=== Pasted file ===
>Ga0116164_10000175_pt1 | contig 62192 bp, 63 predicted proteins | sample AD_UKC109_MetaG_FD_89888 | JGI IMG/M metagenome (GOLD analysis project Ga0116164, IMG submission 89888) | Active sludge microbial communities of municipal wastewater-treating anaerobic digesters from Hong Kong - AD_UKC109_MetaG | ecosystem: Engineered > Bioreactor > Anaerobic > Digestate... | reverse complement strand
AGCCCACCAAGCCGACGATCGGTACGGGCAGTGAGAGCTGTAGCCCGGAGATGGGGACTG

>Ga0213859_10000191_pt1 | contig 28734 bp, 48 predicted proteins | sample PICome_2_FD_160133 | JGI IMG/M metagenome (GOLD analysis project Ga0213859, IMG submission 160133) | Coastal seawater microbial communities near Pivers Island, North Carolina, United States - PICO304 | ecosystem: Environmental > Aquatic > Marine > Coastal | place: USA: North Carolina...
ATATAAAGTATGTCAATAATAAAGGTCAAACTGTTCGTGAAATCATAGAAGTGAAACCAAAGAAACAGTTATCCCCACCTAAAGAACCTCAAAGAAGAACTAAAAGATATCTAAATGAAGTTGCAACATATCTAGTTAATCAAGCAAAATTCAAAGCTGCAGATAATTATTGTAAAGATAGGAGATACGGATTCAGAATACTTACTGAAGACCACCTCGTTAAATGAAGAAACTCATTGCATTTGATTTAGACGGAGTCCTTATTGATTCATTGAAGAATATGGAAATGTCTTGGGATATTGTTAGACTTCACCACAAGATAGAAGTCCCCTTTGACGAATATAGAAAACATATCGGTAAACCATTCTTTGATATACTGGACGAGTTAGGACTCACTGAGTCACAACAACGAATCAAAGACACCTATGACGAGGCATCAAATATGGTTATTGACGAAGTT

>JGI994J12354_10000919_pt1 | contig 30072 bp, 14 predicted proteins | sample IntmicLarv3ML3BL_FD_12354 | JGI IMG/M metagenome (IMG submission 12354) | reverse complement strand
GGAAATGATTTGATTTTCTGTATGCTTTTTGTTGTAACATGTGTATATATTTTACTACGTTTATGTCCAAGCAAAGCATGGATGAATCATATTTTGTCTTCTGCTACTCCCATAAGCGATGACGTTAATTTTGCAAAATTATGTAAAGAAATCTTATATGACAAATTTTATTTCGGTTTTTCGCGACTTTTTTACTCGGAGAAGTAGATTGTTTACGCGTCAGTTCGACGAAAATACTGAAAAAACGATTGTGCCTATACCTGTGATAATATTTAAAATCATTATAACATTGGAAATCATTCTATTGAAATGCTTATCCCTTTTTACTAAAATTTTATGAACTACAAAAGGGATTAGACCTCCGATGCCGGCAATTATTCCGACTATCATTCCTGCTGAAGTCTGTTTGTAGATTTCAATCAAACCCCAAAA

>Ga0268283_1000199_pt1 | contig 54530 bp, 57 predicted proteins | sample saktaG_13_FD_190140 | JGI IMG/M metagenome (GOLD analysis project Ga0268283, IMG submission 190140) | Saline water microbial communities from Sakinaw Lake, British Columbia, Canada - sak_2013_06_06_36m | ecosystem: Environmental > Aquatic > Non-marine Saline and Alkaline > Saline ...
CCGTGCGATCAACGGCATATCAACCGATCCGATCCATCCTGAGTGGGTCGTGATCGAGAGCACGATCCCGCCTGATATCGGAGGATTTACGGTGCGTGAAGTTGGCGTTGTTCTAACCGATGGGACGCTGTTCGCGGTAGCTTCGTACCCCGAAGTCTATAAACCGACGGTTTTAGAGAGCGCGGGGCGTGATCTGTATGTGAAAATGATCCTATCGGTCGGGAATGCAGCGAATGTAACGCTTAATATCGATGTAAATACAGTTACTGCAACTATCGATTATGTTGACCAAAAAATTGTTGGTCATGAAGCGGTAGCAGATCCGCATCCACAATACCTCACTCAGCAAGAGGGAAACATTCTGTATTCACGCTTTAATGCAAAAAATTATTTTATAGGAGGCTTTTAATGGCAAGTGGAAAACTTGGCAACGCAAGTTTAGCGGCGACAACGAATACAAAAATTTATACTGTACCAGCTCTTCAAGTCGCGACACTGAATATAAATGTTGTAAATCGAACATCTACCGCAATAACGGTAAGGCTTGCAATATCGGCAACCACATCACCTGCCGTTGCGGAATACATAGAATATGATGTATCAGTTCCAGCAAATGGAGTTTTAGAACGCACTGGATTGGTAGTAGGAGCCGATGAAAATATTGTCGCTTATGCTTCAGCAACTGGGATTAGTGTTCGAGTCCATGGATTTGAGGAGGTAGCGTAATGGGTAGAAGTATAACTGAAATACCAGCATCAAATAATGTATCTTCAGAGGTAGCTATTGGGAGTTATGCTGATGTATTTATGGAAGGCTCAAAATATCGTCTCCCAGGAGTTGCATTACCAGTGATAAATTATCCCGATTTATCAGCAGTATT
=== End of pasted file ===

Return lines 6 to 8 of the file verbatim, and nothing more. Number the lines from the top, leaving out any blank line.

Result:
GGAAATGATTTGATTTTCTGTATGCTTTTTGTTGTAACATGTGTATATATTTTACTACGTTTATGTCCAAGCAAAGCATGGATGAATCATATTTTGTCTTCTGCTACTCCCATAAGCGATGACGTTAATTTTGCAAAATTATGTAAAGAAATCTTATATGACAAATTTTATTTCGGTTTTTCGCGACTTTTTTACTCGGAGAAGTAGATTGTTTACGCGTCAGTTCGACGAAAATACTGAAAAAACGATTGTGCCTATACCTGTGATAATATTTAAAATCATTATAACATTGGAAATCATTCTATTGAAATGCTTATCCCTTTTTACTAAAATTTTATGAACTACAAAAGGGATTAGACCTCCGATGCCGGCAATTATTCCGACTATCATTCCTGCTGAAGTCTGTTTGTAGATTTCAATCAAACCCCAAAA

>Ga0268283_1000199_pt1 | contig 54530 bp, 57 predicted proteins | sample saktaG_13_FD_190140 | JGI IMG/M metagenome (GOLD analysis project Ga0268283, IMG submission 190140) | Saline water microbial communities from Sakinaw Lake, British Columbia, Canada - sak_2013_06_06_36m | ecosystem: Environmental > Aquatic > Non-marine Saline and Alkaline > Saline ...
CCGTGCGATCAACGGCATATCAACCGATCCGATCCATCCTGAGTGGGTCGTGATCGAGAGCACGATCCCGCCTGATATCGGAGGATTTACGGTGCGTGAAGTTGGCGTTGTTCTAACCGATGGGACGCTGTTCGCGGTAGCTTCGTACCCCGAAGTCTATAAACCGACGGTTTTAGAGAGCGCGGGGCGTGATCTGTATGTGAAAATGATCCTATCGGTCGGGAATGCAGCGAATGTAACGCTTAATATCGATGTAAATACAGTTACTGCAACTATCGATTATGTTGACCAAAAAATTGTTGGTCATGAAGCGGTAGCAGATCCGCATCCACAATACCTCACTCAGCAAGAGGGAAACATTCTGTATTCACGCTTTAATGCAAAAAATTATTTTATAGGAGGCTTTTAATGGCAAGTGGAAAACTTGGCAACGCAAGTTTAGCGGCGACAACGAATACAAAAATTTATACTGTACCAGCTCTTCAAGTCGCGACACTGAATATAAATGTTGTAAATCGAACATCTACCGCAATAACGGTAAGGCTTGCAATATCGGCAACCACATCACCTGCCGTTGCGGAATACATAGAATATGATGTATCAGTTCCAGCAAATGGAGTTTTAGAACGCACTGGATTGGTAGTAGGAGCCGATGAAAATATTGTCGCTTATGCTTCAGCAACTGGGATTAGTGTTCGAGTCCATGGATTTGAGGAGGTAGCGTAATGGGTAGAAGTATAACTGAAATACCAGCATCAAATAATGTATCTTCAGAGGTAGCTATTGGGAGTTATGCTGATGTATTTATGGAAGGCTCAAAATATCGTCTCCCAGGAGTTGCATTACCAGTGATAAATTATCCCGATTTATCAGCAGTATT